Intercept’s new PBC liver disease treatment yields successful clinical trials
Posted: 25 August 2016 | | No comments yet
The trial evaluated safety and efficacy of ocaliva in PBC patients with an inadequate therapeutic response to, lack of tolerance to, ursodeoxycholic acid…
Intercept Pharmaceuticals’ phase III trial of ocaliva (obeticholic acid) met its primary endpoint for the treatment of patients with primary biliary cholangitis, formerly known as primary biliary cirrhosis (PBC), and improved multiple biochemical disease markers as compared to placebo with high statistical significance.
The trial evaluated the safety and efficacy of ocaliva in PBC patients with an inadequate therapeutic response to, or who are unable to tolerate, ursodeoxycholic acid (UDCA).
The trial’s primary endpoint was a reduction in alkaline phosphatase (ALP) to below a threshold of 1.67 times the upper limit of the normal range, with a reduction of at least 15% from baseline, and a total bilirubin level at or below the upper limit of the normal range after 12 months of ocaliva therapy.
These liver biomarkers have been shown to be reasonably likely to predict progression to liver failure and resulting liver transplant or premature death in patients with PBC. Ocaliva 5-10 mg (46%) and ocaliva 10 mg (47%) were both statistically superior to placebo (10%) in achieving the primary endpoint (p<0.001).
Most patients had liver biochemical improvements even if they did not achieve the composite primary endpoint, with a significantly higher percent of patients achieving ≥15% ALP reduction with both groups at 77% compared to placebo (29%) (p<0.001).
The majority of patients (93%) continued receiving UDCA therapy during the trial.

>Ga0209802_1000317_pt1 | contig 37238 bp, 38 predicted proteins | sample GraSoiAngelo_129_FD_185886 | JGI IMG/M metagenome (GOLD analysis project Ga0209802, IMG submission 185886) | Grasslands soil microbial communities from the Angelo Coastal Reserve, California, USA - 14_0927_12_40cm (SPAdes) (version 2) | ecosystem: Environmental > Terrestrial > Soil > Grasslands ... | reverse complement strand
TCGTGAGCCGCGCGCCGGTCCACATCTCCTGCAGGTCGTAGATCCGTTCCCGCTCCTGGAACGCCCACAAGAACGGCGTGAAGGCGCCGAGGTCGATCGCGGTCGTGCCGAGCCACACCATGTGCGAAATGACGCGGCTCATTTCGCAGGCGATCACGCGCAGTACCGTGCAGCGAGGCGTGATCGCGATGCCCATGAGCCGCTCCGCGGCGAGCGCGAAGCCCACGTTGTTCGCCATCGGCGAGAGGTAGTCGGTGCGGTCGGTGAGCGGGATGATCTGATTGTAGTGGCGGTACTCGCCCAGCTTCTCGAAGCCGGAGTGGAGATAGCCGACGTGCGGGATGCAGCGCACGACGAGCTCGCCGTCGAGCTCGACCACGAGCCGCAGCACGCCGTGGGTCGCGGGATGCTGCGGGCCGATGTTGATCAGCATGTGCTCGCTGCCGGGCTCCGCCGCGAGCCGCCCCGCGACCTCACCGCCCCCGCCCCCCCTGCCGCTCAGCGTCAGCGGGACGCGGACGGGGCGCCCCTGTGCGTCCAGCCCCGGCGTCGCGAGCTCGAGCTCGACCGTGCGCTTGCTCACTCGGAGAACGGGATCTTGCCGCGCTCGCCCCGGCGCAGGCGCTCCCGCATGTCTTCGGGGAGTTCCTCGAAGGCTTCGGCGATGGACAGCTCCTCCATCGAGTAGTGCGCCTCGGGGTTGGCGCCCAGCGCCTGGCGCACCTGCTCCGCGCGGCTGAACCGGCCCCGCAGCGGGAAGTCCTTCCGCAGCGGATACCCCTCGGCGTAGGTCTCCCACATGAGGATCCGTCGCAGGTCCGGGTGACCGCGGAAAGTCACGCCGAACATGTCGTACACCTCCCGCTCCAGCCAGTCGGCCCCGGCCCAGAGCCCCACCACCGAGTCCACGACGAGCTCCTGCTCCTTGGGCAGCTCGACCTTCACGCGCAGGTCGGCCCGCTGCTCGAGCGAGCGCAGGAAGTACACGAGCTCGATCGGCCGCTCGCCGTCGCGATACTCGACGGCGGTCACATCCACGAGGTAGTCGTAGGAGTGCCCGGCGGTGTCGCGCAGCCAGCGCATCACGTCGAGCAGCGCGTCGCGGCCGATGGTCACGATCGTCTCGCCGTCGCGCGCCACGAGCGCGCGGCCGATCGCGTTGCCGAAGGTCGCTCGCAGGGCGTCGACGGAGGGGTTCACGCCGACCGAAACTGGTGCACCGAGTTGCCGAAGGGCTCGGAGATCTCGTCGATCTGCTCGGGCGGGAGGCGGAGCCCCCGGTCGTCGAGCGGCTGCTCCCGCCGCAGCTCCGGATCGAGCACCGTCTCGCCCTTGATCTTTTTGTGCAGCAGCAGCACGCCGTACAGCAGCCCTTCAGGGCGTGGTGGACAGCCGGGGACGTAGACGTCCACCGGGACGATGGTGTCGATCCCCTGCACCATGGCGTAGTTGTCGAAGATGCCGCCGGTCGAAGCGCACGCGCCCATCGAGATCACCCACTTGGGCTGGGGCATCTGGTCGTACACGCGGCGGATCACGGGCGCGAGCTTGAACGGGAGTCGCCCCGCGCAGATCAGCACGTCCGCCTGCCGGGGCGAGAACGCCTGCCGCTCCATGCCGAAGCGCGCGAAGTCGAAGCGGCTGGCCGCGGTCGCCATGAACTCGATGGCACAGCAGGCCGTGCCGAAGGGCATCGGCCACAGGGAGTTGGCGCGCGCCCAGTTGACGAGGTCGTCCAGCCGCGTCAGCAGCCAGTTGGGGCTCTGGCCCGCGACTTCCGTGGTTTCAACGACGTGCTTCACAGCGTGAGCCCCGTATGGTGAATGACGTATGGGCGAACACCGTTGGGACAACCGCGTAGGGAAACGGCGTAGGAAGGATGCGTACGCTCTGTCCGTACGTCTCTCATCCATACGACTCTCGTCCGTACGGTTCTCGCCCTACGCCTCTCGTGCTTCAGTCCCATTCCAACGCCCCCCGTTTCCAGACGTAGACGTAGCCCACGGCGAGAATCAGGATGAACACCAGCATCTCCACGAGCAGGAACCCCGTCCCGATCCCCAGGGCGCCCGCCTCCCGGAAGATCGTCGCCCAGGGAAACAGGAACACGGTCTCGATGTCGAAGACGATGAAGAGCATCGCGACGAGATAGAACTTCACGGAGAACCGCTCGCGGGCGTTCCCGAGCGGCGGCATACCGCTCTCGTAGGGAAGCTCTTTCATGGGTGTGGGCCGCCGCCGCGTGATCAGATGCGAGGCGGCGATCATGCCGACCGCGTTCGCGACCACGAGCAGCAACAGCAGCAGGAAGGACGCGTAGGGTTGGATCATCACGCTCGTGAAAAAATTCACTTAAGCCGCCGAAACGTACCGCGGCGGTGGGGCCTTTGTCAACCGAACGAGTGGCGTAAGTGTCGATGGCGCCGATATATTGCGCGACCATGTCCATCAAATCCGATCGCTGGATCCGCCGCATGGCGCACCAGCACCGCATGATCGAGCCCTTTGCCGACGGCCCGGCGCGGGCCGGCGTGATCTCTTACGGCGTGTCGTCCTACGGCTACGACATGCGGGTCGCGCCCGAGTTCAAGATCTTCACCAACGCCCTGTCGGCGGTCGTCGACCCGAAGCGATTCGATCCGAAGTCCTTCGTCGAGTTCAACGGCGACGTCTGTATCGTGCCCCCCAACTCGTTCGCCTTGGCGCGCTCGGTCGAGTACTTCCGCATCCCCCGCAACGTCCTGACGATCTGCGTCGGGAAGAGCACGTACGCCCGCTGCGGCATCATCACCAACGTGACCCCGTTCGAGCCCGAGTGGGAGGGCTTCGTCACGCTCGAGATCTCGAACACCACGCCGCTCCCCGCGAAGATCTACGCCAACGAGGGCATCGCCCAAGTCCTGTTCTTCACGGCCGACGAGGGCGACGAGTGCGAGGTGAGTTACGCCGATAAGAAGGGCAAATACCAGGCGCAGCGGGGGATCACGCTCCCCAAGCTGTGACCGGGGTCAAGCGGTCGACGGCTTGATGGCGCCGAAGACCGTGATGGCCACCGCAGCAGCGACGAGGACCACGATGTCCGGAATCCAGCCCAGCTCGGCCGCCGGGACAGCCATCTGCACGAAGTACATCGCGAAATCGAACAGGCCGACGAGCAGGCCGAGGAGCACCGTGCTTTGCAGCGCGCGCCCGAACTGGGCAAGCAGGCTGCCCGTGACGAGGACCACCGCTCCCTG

Primary biliary cholangitis
PBC is a rare, autoimmune cholestatic liver disease that puts patients at risk for life-threatening complications. PBC is primarily a disease of women, afflicting approximately one in 1,000 women over the age of 40. If left untreated, survival of PBC patients is significantly worse than the general population.
“This data supports ocaliva as a treatment option for the substantial group of PBC patients who have an inadequate response to, or cannot tolerate, UDCA and therefore remain at risk of adverse outcomes,” said Frederik Nevens, MD PhD University Hospitals Leuven.
“For nearly 20 years, we only had one option to help our PBC patients. The introduction of ocaliva provides physicians and patients with an opportunity to rethink treatment goals and take action when ALP and/or bilirubin remain elevated despite UDCA therapy.”
An exploratory secondary analysis showed that patients treated with placebo experienced total bilirubin increases over the 12-month study period, while ocaliva-treated patients experienced decreases in total bilirubin. While the changes were within the normal range, the difference between groups was statistically significant (p<0.001).
Additional exploratory secondary analyses indicated that other liver enzymes (gamma-glutamyl transferase, alanine transaminase, aspartate transaminase and conjugated bilirubin) all improved from baseline in both ocaliva groups (p<0.001 for all end of study evaluations compared with placebo).
Future for PBC sufferers
Ocaliva received accelerated FDA approval earlier this year and is pending CHMP review.